No risks are involved in a standard transthoracic echocardiogram. You may feel some discomfort from the transducer being held very firmly against your chest. The firmness is necessary to produce the best images of your heart. If you have a transesophageal echocardiogram, your throat may be sore for a few hours afterward. Rarely, the tube may scrape the inside of your throat. Your oxygen level will be monitored during the exam to check for any breathing problems caused by sedation medication. During a stress echocardiogram, exercise or medication — not the echocardiogram itself — may temporarily cause an irregular heartbeat. Serious complications, such as a heart attack, are rare.
I’m allergic to CT contrast. Can I receive echo contrast?
Yes. Echo contrast is not the same as CT contrast. Echo contrast creates tiny bubbles in your bloodstream that disappear within a few minutes. The most common side effect of echo contrast is back pain shortly after it enters the body. This happens to a small number of patients who receive it.
What information can my echocardiogram show my doctor?
-Changes in your heart size. Weakened or damaged heart valves, high blood pressure or other diseases can cause the chambers of your heart to enlarge or the walls of your heart to be abnormally thickened. -Pumping strength. The measurements obtained from an echocardiogram include the percentage of blood that's pumped out of a filled ventricle with each heartbeat (ejection fraction) and the volume of blood pumped by the heart in one minute (cardiac output). A heart that isn't pumping enough blood to meet your body's needs can lead to symptoms of heart failure. -Damage to the heart muscle. An echocardiogram helps your doctor determine whether all parts of the heart wall are contributing normally to your heart's pumping activity. Areas of heart wall that move weakly may have been damaged during a heart attack, or be receiving too little oxygen. -Valve problems. An echocardiogram can help your doctor determine if your heart valves are functioning normally or not. This includes whether they open wide enough for adequate blood flow or close fully to prevent blood leakage. -Heart defects. An echocardiogram can show problems with the heart chambers, abnormal connections between the heart and major blood vessels, and congenital heart defects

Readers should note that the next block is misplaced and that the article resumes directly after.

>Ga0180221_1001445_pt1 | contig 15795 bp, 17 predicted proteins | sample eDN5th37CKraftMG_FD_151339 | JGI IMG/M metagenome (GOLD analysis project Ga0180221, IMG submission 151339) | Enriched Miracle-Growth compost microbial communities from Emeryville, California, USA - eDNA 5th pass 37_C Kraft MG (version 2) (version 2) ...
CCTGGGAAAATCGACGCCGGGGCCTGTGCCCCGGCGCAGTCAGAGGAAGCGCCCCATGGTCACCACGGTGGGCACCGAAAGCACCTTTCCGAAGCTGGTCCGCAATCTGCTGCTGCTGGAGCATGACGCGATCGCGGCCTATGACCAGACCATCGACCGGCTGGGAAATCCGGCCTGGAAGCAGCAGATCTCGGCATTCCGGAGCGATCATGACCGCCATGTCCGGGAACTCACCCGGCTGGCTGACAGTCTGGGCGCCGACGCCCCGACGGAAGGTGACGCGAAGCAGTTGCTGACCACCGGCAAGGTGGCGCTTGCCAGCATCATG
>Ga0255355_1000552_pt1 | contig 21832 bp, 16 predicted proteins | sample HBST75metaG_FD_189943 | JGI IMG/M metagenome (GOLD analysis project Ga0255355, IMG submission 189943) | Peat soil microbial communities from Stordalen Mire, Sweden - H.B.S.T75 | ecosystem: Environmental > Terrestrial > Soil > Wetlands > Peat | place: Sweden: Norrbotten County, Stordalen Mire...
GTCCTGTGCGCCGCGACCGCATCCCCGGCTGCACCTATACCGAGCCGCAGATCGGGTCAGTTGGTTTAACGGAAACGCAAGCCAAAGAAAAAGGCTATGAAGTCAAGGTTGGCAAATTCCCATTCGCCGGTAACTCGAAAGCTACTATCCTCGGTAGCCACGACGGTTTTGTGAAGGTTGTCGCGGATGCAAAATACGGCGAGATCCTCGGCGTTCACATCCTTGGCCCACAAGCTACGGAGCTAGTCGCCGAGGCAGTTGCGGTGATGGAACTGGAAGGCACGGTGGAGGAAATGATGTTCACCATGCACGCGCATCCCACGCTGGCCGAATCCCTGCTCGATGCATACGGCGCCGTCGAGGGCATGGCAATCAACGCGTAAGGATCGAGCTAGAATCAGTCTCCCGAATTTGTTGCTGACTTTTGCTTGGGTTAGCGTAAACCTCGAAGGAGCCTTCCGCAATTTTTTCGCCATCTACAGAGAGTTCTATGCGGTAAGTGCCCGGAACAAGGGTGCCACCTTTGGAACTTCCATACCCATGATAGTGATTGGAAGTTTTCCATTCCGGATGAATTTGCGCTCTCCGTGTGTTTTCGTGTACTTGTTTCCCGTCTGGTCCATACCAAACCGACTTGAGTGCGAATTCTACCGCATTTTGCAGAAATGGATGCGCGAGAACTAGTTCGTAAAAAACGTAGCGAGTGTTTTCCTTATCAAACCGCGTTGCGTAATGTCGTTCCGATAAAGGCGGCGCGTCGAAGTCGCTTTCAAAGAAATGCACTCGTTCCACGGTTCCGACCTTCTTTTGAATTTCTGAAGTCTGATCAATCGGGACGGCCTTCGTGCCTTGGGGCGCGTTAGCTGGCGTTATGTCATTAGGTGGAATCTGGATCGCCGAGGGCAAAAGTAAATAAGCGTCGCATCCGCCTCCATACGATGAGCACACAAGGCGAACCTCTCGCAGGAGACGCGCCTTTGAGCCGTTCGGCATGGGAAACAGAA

Are there any risks or side effects?
A standard echocardiogram is a simple, painless, safe procedure. There are no side effects from the scan, although the lubricating gel may feel cold and you may experience some minor discomfort when the electrodes are removed from your skin at the end of the test. Unlike some other tests and scans, such as X-rays and CT scans, no radiation is used during an echocardiogram. However, there are some risks associated with the less common types of echocardiogram. You may find the transesophageal procedure uncomfortable and your throat may feel sore for a few hours afterwards. You will not be able to drive for 24 hours after the test as you may still feel drowsy from the sedative. There's also a small chance of the probe damaging your throat. During a stress echocardiogram, you may feel sick and dizzy, and you may experience some chest pain. There's also a small chance of the procedure triggering an irregular heartbeat or heart attack, but you'll be monitored carefully during the test and it will be stopped if there are signs of any problems. Some people have a reaction to the contrast agent used during a contrast echocardiogram. This will often only cause mild symptoms such as itching but, in rare cases, a serious allergic reaction can occur.